Measure To Curb Consolidation Advances in Georgia
The Georgia House has approved a bill that would give opponents of consolidation greater say in the fate of their small schools.
The measure would create procedures for parents and community members to protest a school beard's decision to merge small schools to create larger ones, and would set a July 1 deadline rooter which state incentive monies would no longer be available to encourage such unions.
The House's approval of the bill "sends a pretty strong message that we're changing... away from the 'bigger is better' mentality," said the bill's sponsor, Representative Charles Thomas, whose own high-school alma mater has been threatened with closure due to consolidation.
The incentives for consolidation-up to $15 million for erecting one high school--were created in 1987 to help implement school reforms outlined in the state's 1985 Quality Basic Education law. (See Education Week, Nov. 20, 1991 .)
Mr. Thomas's bill was developed by the Joint Capital Outlay Study Committee, a legislative task force that Mr. Thomas co-chaired.
The bill, which passed the House easily, could face opposition in the Senate, according to Senator John C. Foster, chairman of the Education Committee. School-board interests have strongly criticized the measure, Mr. Foster noted, because they feel it limits their authority.
But Mr. Thomas said his bill would provide "mandatory community involvement," adding, "It gives [district residents] some vehicle to stop [the school board], stop the plan, and make the beard talk to them about it."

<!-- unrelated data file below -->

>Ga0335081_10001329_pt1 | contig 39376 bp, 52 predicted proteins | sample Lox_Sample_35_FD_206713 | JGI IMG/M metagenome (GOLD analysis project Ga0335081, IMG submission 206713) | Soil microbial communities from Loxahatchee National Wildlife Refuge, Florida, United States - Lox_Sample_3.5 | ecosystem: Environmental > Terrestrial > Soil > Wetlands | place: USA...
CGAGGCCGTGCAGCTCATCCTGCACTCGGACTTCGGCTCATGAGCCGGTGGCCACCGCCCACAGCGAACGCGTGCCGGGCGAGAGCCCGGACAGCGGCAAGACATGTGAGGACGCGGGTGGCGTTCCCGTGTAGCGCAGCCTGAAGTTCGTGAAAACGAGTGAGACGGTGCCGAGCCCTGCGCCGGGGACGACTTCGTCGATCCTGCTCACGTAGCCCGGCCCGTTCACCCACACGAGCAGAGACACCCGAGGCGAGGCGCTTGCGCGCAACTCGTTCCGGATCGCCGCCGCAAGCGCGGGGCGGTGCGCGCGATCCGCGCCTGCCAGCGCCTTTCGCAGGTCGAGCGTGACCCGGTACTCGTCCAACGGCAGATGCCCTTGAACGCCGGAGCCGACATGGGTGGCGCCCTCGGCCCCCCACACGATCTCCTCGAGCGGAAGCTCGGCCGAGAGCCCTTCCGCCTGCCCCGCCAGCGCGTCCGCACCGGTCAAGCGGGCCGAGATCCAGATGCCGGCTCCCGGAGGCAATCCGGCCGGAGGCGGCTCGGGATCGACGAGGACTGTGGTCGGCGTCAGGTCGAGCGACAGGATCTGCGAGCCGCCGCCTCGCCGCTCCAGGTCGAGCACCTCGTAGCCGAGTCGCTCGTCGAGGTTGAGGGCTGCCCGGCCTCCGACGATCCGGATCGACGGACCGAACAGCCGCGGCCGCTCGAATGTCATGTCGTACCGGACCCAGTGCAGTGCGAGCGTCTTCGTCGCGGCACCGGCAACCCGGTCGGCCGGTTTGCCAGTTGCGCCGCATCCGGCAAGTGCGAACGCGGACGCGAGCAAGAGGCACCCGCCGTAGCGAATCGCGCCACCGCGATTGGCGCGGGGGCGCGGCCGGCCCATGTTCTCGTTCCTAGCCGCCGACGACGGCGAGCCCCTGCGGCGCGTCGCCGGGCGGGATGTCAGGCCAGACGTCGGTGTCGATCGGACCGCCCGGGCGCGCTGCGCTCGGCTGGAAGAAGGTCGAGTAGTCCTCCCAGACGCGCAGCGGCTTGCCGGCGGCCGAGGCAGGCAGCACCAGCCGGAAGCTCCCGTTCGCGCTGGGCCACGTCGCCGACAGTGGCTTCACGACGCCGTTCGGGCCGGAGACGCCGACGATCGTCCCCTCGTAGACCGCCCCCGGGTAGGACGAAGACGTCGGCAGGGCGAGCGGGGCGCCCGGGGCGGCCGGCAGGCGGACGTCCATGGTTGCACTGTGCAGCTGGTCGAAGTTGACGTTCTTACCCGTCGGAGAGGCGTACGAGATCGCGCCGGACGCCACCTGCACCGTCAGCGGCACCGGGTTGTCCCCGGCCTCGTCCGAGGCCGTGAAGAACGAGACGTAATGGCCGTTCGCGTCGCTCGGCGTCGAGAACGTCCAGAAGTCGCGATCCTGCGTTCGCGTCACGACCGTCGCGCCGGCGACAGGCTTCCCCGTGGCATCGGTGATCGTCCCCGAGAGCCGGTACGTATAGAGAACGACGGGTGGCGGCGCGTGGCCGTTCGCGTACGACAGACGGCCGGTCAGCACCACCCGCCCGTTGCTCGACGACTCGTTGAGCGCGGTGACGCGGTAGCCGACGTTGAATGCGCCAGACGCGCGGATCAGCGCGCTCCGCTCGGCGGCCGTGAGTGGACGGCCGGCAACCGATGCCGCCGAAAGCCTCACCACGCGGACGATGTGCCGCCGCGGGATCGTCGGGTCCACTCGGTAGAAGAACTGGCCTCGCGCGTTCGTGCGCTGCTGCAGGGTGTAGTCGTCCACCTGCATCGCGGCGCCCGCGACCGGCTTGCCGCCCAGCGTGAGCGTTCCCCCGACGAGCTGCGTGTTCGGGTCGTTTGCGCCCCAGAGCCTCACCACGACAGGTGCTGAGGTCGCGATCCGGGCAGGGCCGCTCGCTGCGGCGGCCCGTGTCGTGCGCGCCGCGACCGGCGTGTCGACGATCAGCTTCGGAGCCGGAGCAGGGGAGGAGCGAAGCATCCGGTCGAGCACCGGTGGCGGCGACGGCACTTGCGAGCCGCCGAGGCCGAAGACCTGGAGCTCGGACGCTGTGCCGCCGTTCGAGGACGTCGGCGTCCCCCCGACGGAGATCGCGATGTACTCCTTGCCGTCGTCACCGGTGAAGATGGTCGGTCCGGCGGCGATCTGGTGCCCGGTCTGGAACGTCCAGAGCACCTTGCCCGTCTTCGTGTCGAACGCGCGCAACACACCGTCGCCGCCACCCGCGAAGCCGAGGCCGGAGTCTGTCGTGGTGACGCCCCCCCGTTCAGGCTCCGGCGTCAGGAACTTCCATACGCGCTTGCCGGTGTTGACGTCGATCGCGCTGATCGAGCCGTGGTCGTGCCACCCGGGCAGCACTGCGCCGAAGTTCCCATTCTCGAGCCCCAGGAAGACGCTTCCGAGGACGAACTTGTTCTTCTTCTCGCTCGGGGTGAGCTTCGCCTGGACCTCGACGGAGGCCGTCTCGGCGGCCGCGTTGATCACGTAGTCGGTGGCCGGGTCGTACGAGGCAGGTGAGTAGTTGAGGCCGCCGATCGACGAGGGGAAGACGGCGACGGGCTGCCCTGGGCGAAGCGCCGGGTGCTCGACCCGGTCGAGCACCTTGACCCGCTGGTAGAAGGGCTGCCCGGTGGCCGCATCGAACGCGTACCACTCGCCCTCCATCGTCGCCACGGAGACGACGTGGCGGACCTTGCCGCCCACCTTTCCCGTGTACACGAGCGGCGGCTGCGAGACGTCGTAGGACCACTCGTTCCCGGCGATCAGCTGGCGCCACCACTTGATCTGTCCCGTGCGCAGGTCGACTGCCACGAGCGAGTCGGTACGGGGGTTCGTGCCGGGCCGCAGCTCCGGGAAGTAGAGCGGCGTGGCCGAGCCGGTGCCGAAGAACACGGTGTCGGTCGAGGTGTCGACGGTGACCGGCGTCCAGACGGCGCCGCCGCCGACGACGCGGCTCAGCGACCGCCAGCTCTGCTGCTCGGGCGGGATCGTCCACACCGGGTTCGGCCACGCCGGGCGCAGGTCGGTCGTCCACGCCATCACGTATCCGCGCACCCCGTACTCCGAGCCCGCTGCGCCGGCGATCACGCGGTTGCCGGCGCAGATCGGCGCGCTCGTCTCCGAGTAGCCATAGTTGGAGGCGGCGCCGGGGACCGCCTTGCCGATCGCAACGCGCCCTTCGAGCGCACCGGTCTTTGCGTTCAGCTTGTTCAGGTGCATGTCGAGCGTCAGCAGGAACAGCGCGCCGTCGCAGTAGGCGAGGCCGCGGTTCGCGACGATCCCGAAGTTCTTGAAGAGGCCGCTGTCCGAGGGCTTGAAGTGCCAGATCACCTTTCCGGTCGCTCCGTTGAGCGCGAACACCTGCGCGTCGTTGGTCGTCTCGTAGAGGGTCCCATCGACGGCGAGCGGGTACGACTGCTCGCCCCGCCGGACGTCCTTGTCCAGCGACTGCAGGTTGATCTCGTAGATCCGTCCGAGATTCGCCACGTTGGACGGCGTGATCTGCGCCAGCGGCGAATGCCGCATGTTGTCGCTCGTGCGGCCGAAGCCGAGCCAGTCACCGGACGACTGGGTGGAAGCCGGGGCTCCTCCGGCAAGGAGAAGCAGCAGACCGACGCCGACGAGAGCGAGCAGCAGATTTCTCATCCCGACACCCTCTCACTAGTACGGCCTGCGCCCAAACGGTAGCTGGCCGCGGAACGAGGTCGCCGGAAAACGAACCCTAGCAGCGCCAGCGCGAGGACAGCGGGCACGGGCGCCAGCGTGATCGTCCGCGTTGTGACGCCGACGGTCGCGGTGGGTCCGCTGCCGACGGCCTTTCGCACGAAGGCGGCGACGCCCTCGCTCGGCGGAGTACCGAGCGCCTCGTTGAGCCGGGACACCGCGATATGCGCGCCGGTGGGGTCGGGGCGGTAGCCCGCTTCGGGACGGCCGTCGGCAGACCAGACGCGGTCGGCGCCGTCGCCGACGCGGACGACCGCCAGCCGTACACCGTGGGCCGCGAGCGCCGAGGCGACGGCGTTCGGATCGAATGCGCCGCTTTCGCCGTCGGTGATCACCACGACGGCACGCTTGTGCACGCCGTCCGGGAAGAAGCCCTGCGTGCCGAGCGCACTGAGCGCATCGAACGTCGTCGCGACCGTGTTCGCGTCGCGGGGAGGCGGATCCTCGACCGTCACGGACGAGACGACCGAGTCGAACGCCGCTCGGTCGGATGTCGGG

Under the bill, a school board that proposes to close a school or schools to create a larger school must hold at least two public hearings on the issue and publish information in the county newspaper about the plan.
A registered voter may then file a letter of opposition with the beard. If, within 60 days, 25 percent of the county's registered voters sign a petition opposing the consolidation, "that puts the plan more or less on hold," and state money cannot be allocated for the project, he said. In a district with more than 25,000 students, only 10 percent of the registered voters would have to sign.
The board then would have 60 days to meet with those opposing the measure--the majority of whom must be parents of affected students-to resolve differences.
If there is an agreement, state funds may be allocated for the project. If not, Mr. Thomas said, the process begins anew.